Wednesday, February 18, 2004
As inconvenient as the recent snowfall may have been, heavy snow in winter is the best thing that can happen to an early-spring vegetable garden.
Most of us in northeast Kansas received 6 to 8 inches of snow earlier this month. Those to the west and south got more, but even our half a foot of snow will go a long way toward compensating for lagging precipitation totals during the past year, particularly because the snow stayed on the ground awhile.
We're getting extra benefit from the snowfall because the temperatures have warmed slowly. This means that we've had little, if any, runoff and the snowmelt has been gradually absorbed into the soil. While we didn't get enough precipitation to help us out during the coming summer, the ground will be moist enough to give early-season vegetables a good start.
In a gardener's perfect world, we'd get another snowstorm next week, just like the last one, it would take a week to melt, and temperatures would warm into the 60s, under sunny skies, and stay there through St. Patrick's Day. This would dry the ground out enough to till, and the sunshine would elevate the soil temperatures into the 60s. March plantings of potatoes, onions, carrots, peas and greens would thrive and we'd all garden happily ever after.
Such is the state of my middle-aged fantasy life.
Lack of moisture in forecast
As a practical matter, however, the second snowstorm is unlikely and spring showers probably will be hard to come by. Forecast maps on the National Weather Service Web site suggest that we're in for another dry spring. In fact, I could find no indication that the meteorologists expect us to get any significant rain through May. Moreover, the subsoil moisture maps for northeast Kansas show us continuing to run negative numbers.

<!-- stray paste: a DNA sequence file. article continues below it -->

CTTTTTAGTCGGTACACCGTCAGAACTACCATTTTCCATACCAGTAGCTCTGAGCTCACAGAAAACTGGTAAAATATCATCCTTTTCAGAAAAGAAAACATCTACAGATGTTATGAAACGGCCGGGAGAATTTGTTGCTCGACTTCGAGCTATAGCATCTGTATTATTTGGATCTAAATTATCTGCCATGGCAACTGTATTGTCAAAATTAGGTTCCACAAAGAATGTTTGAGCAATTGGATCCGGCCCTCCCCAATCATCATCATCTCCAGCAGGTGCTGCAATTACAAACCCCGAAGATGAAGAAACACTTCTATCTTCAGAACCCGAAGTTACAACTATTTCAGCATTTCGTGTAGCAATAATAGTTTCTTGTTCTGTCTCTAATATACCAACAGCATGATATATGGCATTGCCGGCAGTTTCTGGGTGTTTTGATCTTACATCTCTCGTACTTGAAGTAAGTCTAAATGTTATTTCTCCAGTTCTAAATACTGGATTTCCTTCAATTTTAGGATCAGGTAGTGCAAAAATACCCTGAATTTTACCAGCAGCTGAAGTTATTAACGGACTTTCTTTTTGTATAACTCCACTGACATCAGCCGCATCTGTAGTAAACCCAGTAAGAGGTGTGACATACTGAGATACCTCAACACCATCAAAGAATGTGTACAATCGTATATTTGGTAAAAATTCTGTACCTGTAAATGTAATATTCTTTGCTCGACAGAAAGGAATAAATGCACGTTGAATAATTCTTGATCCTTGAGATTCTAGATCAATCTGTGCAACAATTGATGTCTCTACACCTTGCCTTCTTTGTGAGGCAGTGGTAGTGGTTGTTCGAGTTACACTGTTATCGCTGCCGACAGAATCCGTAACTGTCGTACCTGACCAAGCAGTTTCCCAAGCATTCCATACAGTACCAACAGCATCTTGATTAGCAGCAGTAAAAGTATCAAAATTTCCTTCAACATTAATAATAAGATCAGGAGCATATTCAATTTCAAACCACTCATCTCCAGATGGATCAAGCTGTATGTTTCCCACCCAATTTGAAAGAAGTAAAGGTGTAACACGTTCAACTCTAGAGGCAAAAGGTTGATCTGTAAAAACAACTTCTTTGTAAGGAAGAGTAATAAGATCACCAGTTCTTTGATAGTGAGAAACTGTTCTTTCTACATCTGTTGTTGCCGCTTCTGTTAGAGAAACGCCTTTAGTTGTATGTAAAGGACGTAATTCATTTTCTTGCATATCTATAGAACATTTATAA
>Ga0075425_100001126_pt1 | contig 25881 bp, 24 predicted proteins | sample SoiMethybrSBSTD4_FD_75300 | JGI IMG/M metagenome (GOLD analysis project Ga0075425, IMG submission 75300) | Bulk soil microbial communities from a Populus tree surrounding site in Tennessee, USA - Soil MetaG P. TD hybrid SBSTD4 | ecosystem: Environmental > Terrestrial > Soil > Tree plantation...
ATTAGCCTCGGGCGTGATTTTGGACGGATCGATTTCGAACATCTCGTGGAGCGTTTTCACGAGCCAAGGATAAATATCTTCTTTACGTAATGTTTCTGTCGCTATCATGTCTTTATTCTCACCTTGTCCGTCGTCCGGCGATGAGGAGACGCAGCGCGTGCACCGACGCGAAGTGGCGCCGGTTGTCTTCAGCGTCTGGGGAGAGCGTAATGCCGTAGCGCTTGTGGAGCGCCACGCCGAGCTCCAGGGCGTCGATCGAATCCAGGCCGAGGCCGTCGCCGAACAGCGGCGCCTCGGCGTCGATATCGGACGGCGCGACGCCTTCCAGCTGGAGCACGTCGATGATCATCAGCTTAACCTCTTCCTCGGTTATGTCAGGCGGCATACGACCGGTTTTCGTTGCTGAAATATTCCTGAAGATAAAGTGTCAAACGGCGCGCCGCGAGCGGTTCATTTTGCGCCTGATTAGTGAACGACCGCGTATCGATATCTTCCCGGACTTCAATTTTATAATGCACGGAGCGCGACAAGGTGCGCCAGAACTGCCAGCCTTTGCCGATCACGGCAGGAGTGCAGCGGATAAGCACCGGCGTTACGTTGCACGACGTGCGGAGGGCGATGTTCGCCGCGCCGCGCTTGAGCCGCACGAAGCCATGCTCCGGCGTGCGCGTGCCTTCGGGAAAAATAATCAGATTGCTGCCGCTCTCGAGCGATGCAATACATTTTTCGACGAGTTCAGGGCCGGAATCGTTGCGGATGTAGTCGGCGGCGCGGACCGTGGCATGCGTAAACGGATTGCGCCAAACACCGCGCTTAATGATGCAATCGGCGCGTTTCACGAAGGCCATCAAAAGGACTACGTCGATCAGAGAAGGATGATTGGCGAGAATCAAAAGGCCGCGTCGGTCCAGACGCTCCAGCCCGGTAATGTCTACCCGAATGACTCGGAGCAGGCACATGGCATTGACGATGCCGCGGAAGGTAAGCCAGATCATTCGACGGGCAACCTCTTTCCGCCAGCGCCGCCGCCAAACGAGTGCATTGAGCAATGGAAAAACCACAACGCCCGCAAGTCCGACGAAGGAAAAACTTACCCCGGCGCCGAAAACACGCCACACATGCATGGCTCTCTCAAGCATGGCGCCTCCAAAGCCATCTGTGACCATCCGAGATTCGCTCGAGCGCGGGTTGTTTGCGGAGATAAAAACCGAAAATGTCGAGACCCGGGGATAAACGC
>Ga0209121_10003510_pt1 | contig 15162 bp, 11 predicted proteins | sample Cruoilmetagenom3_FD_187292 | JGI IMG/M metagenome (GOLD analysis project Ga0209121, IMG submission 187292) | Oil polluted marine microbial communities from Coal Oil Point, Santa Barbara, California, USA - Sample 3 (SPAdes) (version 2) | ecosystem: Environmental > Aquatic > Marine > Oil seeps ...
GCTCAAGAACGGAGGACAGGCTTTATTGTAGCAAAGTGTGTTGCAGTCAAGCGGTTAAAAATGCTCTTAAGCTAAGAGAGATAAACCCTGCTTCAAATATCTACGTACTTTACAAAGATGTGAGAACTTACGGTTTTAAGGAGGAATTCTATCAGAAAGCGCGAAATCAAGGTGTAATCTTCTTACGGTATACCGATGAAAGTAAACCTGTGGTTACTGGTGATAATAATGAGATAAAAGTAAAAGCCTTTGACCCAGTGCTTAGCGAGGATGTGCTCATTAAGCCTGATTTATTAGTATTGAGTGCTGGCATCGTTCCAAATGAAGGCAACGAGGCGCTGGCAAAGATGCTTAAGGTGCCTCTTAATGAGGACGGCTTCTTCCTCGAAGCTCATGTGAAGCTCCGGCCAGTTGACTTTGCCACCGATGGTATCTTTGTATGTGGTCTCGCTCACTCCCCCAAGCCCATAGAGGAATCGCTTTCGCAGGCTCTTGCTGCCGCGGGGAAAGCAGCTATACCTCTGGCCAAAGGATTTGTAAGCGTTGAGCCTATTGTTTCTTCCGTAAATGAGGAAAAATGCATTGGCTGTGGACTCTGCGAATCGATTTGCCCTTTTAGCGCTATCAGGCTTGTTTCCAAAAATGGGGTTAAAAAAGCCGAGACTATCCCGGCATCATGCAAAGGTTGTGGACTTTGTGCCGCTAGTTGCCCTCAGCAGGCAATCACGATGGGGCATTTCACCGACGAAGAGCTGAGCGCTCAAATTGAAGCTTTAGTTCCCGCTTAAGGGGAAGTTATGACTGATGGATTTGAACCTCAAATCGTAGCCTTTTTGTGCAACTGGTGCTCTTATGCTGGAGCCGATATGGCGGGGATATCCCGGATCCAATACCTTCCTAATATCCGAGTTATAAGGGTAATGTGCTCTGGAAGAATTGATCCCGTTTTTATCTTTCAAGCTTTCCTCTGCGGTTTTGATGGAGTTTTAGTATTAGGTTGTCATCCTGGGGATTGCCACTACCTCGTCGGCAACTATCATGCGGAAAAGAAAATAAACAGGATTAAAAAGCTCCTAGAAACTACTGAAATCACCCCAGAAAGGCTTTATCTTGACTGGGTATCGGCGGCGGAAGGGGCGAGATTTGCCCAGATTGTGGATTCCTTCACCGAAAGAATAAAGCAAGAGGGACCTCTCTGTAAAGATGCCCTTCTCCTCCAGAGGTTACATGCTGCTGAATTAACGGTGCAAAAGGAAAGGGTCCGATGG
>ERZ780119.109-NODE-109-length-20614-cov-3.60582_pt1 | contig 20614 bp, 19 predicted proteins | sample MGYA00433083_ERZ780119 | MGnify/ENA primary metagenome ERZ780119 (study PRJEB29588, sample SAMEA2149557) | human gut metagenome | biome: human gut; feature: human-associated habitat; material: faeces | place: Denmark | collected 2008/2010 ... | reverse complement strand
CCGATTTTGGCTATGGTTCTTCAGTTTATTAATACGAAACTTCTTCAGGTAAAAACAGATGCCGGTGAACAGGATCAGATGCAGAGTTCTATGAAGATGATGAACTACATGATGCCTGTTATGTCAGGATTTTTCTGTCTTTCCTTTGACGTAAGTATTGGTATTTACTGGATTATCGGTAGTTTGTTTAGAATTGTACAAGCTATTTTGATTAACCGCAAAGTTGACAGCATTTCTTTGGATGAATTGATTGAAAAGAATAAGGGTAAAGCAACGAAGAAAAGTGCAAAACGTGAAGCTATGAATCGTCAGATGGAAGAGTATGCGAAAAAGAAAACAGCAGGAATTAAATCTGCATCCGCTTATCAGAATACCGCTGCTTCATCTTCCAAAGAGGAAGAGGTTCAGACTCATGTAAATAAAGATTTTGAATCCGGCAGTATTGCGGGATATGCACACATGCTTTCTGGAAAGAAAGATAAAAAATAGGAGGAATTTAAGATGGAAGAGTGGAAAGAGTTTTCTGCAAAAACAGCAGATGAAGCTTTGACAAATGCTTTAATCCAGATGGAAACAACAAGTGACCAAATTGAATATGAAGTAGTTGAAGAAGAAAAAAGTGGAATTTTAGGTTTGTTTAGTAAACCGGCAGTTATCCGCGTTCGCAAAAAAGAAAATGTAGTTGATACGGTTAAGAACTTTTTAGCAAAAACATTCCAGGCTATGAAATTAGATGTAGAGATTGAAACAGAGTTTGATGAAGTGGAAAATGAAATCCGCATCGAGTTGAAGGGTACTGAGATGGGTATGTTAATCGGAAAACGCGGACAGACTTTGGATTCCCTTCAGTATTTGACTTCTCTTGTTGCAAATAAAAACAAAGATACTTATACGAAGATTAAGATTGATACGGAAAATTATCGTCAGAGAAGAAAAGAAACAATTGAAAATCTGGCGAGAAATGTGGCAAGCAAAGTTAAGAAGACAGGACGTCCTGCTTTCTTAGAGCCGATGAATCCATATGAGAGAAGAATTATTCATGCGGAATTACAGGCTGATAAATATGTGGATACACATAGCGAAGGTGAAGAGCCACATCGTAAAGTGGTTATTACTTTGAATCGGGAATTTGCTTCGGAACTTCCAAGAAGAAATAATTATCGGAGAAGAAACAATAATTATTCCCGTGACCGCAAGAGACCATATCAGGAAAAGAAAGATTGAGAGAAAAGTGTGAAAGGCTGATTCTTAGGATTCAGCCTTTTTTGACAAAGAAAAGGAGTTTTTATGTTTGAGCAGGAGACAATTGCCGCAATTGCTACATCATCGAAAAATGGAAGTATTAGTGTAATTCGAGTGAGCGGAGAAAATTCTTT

The obvious result of a lack of rainfall in the spring is that we will have to water more than we'd like and we probably will have to begin watering earlier. If these spring rainfall predictions are correct, and if we also have a hot, dry summer, it is likely that gardeners will have to water through the entire season in order to harvest crops. After all, vegetables are nothing more than a little fiber and a lot of water.
What to do now
We can do certain things now to improve our odds.
The most obvious is to plant varieties of vegetables that can produce on less water. In reading catalog descriptions or the verbiage on the back of seed packets, look for such terms as "drought-resistant" and "heat-tolerant."
You'll also want to make sure that you grow varieties that are disease-resistant because plants that are stressed from low moisture are more susceptible to illness.
The second important step is to lay out a garden that leaves less space between rows and individual plants so you will waste less water when you turn on the tap. Obviously, you will need to space plants far enough apart that they aren't crowding each other, but you can double them up.
Take bush beans, for example. They easily can be seeded in double rows, in furrows about 18 inches apart. Between the seed rows, create a third furrow to run water into -- or better yet, to hold a soaker hose. Then when you mulch and water, your resources will go twice as far.
The third step to be taking now is to be planning for mulch. Start stockpiling it now -- leaves, grass and straw. If your mulching program is going to involve straw, break the bales apart and water them. You'll want them to rot enough to kill the seed they contain.
Unfortunately, when your vegetables struggle in a drought, the weeds will thrive.